Air New Zealand employs a friendly robot in their five-day social experiment
Air New Zealand and CommBank have partnered up to explore the future of travel with social robots.
Air New Zealand customers at Sydney Airport will get to experience the role robots may play in future travel journeys this week.
The airline is partnering with CommBank in a five-day experiment utilising Chip CANdroid, the bank’s social humanoid robot.
The robot will assist Air New Zealand customers while checking in and at the gate prior to boarding.
Avi Golan, Air New Zealand chief digital officer says, “This partnership and experiment with Commbank and Chip is another way we are pushing the boundaries to ensure we remain at the forefront of technology which will allow us to further enhance the experience we offer our customers.”
Air New Zealand has worked with a range of technology partners to introduce innovations which are enhancing the experience it offers customers.
Another example is Oscar, the artificial intelligence-backed chatbot, which has been introduced to assist customers with biometric bag drops which identify customers using face-to-passport recognition.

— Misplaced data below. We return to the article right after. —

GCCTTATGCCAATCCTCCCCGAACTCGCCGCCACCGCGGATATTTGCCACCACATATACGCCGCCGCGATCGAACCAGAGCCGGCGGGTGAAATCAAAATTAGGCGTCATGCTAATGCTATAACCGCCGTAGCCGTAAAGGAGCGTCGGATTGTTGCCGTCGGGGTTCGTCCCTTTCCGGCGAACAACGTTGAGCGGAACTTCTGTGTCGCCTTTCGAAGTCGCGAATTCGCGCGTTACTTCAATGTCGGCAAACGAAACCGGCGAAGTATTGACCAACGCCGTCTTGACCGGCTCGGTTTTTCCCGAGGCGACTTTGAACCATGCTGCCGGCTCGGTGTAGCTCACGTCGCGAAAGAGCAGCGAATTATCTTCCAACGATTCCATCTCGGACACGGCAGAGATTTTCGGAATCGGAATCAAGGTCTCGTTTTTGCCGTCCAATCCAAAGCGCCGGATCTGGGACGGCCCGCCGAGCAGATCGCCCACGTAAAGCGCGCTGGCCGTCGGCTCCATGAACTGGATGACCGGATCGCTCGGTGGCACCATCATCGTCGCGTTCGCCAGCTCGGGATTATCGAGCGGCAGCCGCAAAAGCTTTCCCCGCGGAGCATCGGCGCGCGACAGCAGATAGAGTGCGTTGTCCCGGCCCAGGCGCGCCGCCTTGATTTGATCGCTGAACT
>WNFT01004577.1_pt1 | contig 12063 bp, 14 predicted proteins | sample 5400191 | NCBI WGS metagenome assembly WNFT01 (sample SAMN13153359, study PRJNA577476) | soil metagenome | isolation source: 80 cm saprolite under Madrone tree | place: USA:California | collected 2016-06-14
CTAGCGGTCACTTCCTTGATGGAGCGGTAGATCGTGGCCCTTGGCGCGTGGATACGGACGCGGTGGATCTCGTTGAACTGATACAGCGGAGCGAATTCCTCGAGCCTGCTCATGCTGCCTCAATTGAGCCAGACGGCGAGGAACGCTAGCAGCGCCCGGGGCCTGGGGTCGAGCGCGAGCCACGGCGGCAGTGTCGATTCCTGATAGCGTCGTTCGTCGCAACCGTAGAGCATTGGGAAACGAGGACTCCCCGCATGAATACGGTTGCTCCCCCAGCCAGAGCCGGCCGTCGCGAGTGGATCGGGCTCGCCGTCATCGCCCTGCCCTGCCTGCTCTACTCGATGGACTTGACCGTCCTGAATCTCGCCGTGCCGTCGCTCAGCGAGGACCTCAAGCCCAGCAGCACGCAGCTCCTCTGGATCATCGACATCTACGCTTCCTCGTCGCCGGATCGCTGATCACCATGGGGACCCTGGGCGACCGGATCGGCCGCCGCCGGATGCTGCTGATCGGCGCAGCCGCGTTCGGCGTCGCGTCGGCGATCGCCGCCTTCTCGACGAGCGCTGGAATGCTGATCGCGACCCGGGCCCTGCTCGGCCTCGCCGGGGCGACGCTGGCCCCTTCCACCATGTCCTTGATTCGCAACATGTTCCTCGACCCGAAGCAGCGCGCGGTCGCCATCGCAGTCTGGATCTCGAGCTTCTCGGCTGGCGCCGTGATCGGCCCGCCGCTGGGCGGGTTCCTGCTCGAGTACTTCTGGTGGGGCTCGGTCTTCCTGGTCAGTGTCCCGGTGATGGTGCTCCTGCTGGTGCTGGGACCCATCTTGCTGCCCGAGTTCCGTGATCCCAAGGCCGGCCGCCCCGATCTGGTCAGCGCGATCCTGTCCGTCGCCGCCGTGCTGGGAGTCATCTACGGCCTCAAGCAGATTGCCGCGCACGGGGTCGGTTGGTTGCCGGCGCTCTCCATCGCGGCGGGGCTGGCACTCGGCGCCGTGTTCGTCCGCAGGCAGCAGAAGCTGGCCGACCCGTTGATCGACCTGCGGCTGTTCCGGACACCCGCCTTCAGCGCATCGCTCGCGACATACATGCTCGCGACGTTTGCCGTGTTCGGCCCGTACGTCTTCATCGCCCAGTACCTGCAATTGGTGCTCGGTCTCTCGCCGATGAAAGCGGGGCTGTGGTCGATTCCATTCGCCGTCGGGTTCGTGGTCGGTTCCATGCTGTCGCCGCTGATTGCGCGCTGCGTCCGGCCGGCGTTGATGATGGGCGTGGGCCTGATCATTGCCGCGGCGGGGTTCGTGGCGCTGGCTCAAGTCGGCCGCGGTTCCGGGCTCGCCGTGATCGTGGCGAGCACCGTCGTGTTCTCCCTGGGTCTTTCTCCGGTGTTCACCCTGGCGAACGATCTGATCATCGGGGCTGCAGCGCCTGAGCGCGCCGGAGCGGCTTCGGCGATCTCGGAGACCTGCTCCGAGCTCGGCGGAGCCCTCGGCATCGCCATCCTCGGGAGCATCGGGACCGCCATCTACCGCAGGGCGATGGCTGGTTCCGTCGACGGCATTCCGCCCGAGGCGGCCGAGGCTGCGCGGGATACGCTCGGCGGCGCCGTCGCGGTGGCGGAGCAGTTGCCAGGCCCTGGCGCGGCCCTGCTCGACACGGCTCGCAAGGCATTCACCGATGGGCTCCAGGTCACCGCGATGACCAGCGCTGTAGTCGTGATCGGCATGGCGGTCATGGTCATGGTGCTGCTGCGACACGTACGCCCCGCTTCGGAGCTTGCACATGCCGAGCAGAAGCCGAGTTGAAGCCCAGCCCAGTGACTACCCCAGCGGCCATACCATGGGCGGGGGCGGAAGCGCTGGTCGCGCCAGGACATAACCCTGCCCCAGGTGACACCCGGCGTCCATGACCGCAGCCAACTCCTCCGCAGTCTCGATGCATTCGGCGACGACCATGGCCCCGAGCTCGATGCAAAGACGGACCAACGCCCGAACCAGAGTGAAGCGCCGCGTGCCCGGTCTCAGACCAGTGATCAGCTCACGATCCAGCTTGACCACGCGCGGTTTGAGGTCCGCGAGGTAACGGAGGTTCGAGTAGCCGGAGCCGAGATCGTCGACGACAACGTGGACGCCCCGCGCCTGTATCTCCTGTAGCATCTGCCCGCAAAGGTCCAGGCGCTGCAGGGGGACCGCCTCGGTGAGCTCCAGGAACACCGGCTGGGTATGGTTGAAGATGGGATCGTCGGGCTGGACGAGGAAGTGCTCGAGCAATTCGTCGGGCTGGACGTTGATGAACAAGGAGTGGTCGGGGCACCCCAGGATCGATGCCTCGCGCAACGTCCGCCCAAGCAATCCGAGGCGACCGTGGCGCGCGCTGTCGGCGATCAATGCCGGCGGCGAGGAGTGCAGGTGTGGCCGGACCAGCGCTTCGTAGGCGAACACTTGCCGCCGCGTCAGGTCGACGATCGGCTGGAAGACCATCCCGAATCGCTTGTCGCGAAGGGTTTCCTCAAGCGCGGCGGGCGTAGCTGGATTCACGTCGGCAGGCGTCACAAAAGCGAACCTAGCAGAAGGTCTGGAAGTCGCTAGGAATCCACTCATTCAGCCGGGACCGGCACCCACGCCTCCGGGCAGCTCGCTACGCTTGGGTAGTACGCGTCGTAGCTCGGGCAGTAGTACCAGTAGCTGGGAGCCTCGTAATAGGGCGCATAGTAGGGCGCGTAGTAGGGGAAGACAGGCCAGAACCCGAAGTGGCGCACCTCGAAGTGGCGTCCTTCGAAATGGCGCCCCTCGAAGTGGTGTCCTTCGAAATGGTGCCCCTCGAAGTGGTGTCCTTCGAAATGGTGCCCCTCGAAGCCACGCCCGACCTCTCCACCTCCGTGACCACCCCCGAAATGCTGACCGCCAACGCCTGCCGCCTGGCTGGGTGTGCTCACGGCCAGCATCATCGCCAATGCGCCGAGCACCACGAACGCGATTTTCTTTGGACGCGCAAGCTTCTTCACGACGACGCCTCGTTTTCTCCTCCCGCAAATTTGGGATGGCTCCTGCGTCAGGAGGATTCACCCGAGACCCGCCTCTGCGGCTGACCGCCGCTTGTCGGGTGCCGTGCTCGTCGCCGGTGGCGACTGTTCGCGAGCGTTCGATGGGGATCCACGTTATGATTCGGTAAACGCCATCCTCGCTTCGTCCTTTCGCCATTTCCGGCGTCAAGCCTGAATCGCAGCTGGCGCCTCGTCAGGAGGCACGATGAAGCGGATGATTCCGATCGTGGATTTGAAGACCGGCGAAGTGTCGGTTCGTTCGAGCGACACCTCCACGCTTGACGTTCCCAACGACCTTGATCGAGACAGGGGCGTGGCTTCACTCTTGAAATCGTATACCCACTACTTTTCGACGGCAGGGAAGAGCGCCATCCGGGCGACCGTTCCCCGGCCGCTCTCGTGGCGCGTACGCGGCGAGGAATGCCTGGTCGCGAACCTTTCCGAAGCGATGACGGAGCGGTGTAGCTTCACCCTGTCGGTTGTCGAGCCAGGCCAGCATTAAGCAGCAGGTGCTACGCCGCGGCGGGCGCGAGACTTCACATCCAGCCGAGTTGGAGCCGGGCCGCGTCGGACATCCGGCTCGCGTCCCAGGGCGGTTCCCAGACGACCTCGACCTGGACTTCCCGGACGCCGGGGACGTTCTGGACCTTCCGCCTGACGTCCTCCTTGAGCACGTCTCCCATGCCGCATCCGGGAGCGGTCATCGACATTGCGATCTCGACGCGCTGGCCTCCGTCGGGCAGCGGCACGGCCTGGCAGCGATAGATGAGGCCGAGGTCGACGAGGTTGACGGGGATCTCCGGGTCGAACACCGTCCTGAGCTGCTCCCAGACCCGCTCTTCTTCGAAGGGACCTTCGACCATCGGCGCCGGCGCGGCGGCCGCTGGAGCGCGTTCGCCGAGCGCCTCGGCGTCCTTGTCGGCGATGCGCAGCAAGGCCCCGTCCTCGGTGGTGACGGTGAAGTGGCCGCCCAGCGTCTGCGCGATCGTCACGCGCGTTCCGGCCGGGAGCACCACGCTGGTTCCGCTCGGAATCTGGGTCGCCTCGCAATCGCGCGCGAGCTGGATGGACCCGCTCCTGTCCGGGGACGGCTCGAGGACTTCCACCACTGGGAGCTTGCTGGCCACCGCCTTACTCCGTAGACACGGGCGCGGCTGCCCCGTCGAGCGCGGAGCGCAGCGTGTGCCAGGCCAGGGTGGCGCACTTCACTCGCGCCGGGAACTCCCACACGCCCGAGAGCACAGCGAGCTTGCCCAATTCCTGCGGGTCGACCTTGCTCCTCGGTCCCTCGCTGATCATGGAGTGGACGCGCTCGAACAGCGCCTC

Golan continues, “We are also experimenting with potential enhancements of the future, including the idea of our cabin crew one day using Microsoft’s HoloLens augmented reality viewers onboard our aircraft.”
Commonwealth Bank established a social robotics team within its Sydney Innovation Lab in late 2016, with the intention of partnering with leading corporates and research institutions to better understand the opportunities and challenges that physical robotic technologies present in a variety of commercial contexts.
Tiziana Bianco, Innovation Labs general manager says, “This experiment is a great example of why we invested in social robotics, working collaboratively with an innovative client like Air New Zealand, while also engaging some of the brilliant minds from UTS’s Centre for Artificial Intelligence.
“It is a wonderful opportunity to explore the possibilities of technology such as social robotics, and what it might enable in the future.” “People interact with them in a very social and sometimes emotional way, which means they can enhance experiences in ways that other technologies are unable to do.”
Chip is one of the most advanced humanoid robots in the world, at 1.7 metres tall, Chip has a sophisticated mix of cameras, lasers, microphones and speakers which allow it to recognise faces, converse with people and answer questions.
Bianco continues, “The opportunity to experiment with a robot like Chip in a real world environment such as Sydney Airport is unique, even on a global scale.
“It is also incredibly valuable, as it allows both corporates and academics to contribute to the growing field of research in social robotics and ensures that both CommBank and Air New Zealand remain at the forefront of disruptive technologies.”
Air New Zealand customers can meet Chip at the Air New Zealand check-in counter and at selected departure gates at Sydney International Airport from Monday 21 August until Friday 25 August.
See Chip in action here: